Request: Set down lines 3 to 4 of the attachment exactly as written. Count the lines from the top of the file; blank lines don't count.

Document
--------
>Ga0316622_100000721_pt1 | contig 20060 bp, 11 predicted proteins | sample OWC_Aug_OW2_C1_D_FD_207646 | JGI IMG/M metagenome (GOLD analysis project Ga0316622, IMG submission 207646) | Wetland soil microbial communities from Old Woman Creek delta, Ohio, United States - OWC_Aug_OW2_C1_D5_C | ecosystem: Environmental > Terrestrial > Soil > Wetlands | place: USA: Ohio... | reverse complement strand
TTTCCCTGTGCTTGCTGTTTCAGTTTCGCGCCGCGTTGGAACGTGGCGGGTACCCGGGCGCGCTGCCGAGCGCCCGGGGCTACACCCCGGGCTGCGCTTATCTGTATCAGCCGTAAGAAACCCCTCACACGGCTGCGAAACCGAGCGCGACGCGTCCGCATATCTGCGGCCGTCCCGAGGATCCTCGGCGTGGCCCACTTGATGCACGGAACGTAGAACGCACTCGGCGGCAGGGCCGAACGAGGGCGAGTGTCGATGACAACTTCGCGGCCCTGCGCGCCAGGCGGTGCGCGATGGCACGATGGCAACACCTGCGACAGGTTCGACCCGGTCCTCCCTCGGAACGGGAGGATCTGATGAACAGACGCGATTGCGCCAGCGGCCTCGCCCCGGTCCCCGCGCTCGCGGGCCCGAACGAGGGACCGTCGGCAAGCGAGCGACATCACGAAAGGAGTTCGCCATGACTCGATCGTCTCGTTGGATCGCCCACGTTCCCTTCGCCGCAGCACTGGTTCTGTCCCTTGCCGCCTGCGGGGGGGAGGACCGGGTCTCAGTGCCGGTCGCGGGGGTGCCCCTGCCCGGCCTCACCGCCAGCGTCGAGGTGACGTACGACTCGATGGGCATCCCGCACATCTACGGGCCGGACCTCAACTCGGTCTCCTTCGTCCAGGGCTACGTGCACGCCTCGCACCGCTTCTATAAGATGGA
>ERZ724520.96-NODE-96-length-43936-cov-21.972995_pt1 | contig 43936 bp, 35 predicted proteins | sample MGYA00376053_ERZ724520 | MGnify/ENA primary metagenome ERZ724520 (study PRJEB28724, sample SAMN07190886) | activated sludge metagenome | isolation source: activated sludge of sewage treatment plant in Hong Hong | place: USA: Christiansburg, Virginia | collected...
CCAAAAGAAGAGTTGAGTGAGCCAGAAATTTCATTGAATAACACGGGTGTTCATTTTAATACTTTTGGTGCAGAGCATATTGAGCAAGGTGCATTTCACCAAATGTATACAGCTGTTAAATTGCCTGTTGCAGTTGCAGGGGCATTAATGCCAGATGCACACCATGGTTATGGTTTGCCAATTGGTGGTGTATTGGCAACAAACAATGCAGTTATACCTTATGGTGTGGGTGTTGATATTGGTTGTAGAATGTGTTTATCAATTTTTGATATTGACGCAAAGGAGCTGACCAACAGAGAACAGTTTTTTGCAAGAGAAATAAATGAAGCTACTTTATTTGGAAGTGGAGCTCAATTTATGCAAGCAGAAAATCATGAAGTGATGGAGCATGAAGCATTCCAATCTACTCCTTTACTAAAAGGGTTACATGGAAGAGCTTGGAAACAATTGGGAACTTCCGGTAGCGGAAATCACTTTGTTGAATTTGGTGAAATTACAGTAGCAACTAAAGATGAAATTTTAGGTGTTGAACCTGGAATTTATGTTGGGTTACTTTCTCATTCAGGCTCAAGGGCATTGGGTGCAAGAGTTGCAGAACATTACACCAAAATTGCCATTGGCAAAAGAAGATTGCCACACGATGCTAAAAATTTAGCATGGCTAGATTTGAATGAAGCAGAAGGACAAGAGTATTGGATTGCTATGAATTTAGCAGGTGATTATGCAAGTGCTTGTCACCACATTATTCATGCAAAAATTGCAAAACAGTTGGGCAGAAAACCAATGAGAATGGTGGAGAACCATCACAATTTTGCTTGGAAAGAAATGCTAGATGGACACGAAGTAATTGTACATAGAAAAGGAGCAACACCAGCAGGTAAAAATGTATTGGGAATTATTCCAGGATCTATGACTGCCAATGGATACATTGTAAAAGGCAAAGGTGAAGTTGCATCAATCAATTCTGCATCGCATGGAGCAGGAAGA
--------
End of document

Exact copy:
>ERZ724520.96-NODE-96-length-43936-cov-21.972995_pt1 | contig 43936 bp, 35 predicted proteins | sample MGYA00376053_ERZ724520 | MGnify/ENA primary metagenome ERZ724520 (study PRJEB28724, sample SAMN07190886) | activated sludge metagenome | isolation source: activated sludge of sewage treatment plant in Hong Hong | place: USA: Christiansburg, Virginia | collected...
CCAAAAGAAGAGTTGAGTGAGCCAGAAATTTCATTGAATAACACGGGTGTTCATTTTAATACTTTTGGTGCAGAGCATATTGAGCAAGGTGCATTTCACCAAATGTATACAGCTGTTAAATTGCCTGTTGCAGTTGCAGGGGCATTAATGCCAGATGCACACCATGGTTATGGTTTGCCAATTGGTGGTGTATTGGCAACAAACAATGCAGTTATACCTTATGGTGTGGGTGTTGATATTGGTTGTAGAATGTGTTTATCAATTTTTGATATTGACGCAAAGGAGCTGACCAACAGAGAACAGTTTTTTGCAAGAGAAATAAATGAAGCTACTTTATTTGGAAGTGGAGCTCAATTTATGCAAGCAGAAAATCATGAAGTGATGGAGCATGAAGCATTCCAATCTACTCCTTTACTAAAAGGGTTACATGGAAGAGCTTGGAAACAATTGGGAACTTCCGGTAGCGGAAATCACTTTGTTGAATTTGGTGAAATTACAGTAGCAACTAAAGATGAAATTTTAGGTGTTGAACCTGGAATTTATGTTGGGTTACTTTCTCATTCAGGCTCAAGGGCATTGGGTGCAAGAGTTGCAGAACATTACACCAAAATTGCCATTGGCAAAAGAAGATTGCCACACGATGCTAAAAATTTAGCATGGCTAGATTTGAATGAAGCAGAAGGACAAGAGTATTGGATTGCTATGAATTTAGCAGGTGATTATGCAAGTGCTTGTCACCACATTATTCATGCAAAAATTGCAAAACAGTTGGGCAGAAAACCAATGAGAATGGTGGAGAACCATCACAATTTTGCTTGGAAAGAAATGCTAGATGGACACGAAGTAATTGTACATAGAAAAGGAGCAACACCAGCAGGTAAAAATGTATTGGGAATTATTCCAGGATCTATGACTGCCAATGGATACATTGTAAAAGGCAAAGGTGAAGTTGCATCAATCAATTCTGCATCGCATGGAGCAGGAAGA